CPA Practice Advisor

OCT 2018

Today's Technology for Tomorrow's Firm.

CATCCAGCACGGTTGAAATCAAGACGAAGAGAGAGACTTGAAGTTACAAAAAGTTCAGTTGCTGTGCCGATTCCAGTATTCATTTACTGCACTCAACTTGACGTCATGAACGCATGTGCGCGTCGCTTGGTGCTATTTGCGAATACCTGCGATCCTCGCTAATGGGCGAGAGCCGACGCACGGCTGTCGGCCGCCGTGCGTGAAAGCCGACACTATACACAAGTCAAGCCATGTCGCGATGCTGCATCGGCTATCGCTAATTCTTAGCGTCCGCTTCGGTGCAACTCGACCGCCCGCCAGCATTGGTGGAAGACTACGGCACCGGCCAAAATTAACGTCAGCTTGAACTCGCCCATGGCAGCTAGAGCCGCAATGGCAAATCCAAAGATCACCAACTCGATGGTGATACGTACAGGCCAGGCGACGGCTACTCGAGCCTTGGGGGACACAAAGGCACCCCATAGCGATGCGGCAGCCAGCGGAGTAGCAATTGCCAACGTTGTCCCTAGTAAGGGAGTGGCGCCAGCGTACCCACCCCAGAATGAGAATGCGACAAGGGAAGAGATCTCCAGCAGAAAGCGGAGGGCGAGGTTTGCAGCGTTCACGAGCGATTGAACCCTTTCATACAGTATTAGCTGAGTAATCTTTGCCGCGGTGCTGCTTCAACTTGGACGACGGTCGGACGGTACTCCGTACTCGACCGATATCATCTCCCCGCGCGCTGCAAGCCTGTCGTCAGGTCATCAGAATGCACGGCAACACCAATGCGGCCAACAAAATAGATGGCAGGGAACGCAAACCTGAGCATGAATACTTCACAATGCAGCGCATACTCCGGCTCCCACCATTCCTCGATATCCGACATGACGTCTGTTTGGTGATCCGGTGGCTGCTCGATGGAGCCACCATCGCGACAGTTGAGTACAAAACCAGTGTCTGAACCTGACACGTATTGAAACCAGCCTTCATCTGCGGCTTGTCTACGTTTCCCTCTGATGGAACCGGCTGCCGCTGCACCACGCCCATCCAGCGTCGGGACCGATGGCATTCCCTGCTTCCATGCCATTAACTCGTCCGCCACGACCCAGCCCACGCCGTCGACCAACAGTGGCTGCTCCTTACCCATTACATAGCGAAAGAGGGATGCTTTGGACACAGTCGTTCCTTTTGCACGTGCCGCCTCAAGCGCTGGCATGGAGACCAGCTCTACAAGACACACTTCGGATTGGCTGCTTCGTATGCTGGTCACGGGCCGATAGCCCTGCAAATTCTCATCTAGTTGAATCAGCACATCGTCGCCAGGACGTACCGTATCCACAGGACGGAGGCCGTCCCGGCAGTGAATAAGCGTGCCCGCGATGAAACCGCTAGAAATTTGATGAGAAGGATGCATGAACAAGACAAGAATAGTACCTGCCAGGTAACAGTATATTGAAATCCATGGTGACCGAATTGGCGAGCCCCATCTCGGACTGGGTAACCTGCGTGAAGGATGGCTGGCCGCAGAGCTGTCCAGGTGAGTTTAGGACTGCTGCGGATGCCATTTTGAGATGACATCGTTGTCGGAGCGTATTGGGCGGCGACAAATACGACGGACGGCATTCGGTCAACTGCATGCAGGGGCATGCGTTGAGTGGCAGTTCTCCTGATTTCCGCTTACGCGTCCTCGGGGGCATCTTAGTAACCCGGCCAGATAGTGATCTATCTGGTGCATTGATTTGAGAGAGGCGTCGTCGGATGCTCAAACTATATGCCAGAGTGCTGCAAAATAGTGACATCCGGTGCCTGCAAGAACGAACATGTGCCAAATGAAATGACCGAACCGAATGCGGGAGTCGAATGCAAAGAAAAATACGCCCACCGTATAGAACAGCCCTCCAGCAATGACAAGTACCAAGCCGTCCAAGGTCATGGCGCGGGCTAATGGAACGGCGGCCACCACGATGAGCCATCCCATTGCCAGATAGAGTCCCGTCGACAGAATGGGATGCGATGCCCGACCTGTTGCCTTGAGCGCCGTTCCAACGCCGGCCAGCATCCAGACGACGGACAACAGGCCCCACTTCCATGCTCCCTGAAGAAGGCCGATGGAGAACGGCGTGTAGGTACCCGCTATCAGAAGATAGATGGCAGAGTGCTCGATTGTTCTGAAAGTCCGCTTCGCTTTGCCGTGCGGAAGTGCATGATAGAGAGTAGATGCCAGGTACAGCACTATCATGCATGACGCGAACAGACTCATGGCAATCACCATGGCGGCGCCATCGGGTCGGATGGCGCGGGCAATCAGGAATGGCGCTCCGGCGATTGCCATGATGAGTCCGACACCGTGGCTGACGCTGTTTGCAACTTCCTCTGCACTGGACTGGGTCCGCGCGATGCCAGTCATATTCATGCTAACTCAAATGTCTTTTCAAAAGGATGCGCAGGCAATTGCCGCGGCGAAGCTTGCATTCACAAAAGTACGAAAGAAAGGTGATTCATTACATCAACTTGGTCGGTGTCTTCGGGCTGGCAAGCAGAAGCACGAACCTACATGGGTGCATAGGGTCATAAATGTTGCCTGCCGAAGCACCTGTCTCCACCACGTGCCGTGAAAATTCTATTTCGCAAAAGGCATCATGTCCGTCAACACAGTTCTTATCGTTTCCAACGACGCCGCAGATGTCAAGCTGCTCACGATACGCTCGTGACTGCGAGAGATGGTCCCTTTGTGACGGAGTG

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OCTOBER 2018 ■ 29 THE STAFFING & HR ADVISOR PAUL McDONALD Senior Executive Director Robert Half How to Attract – and Keep – Top Performers in Accounting In today’s competitive hiring market, many public accounting firms are finding it harder than ever to attract and retain high-performing professionals. Is it because they’re not paying enough? Not entirely. Of course employees want to be fairly compensated for their skills and expertise, but they’re also after the things that money can’t buy, according to a recent Accountemps survey. These are the top three factors — besides salary — workers tend to look for in a job offer: ■ Vacation time — Professionals surveyed most commonly put a high value on paid time off (PTO). Accountants understand the importance of a balanced life. Occasionally unplugging from work is essential for health, happiness and long-term productivity. ■ Organizational culture — Coming in a close second was corporate culture. Professionals want to be part of a firm with values similar to their own. Top performers understand that even if a job pays well, they’ll feel less than fulfilled if they aren’t in sync with their boss and colleagues. ■ Career advancement potential — Respondents also prioritized their professional future. Top performers consider what positions they could aspire to, as well as whether an employer is likely to offer the development and training to get them there. Tips for attracting and retaining top accounting talent High demand for specialized skills puts experienced accountants in the driver’s seat. Your short-listed candidates are scrutinizing everything — not only the starting salary, benefits and bonus structure, but also the perks and their future quality of life. And remember, you’re likely not the only one trying to land that amazing accountant, auditor or analyst. So how can you recruit the workers you need and keep them happy in their jobs? Here are five tips: 1. Offer competitive wages. While salary isn’t the only consideration for job seekers, low pay can be seen as a warning to candidates your firm doesn’t value its employees. Use a trusted resource, like the 2019 Robert Half Salary Guide for Accounting and Finance Professionals, to make sure your offer meets or — better yet — exceeds industry standards. But don’t stop there. Benchmark salaries every year so that top performers’ compensation remains competitive. 2. Get creative with perks. The majority of firms offer similar benefits packages. Differentiate what you provide with the little extras workers crave. For example, go all out to thank your team after tax season. Make summer schedules more relaxed and casual. Throw an epic holiday party, including surprise gifts. Be sure to mention these enticing perks during the recruitment process and deliver updates on them to current staff. 3. Negotiate non-wage benefits. Not every accounting firm can compete with the largest companies when it comes to compensation. But where smaller employers can come out ahead is workplace flexibility. Top performers may be persuaded to sign on if you offer additional PTO, telecommuting days, a compressed workweek or Friday afternoons off during non-peak months. 4. Shape your organizational culture. To keep turnover low, you may need to take a more active role in monitoring and nurturing your corporate culture. A supportive work environment tells job seekers and employees alike that you respect everybody. Keep your team motivated with meaningful work, and make sure they understand how they contribute to the company’s mission. Team-building exercises, staff outings and mentoring programs help colleagues build positive relationships and contribute to a vibrant work environment. 5. Discuss career paths. Don’t leave top performers in the dark about their future with the firm. This may mean improving your communication with staff. Hold regular discussions about work-related goals, professional development and technical training. Give workers opportunities to take on different challenges and accept new responsibilities. And when the time is right, promote them to the next rung on the career ladder. It’s difficult enough to hire and retain top talent in times of extremely low unemployment. Don’t make your job harder than it has to be. When you offer today’s workers what they want, you reap the rewards of easier recruitment and a lower turnover rate.

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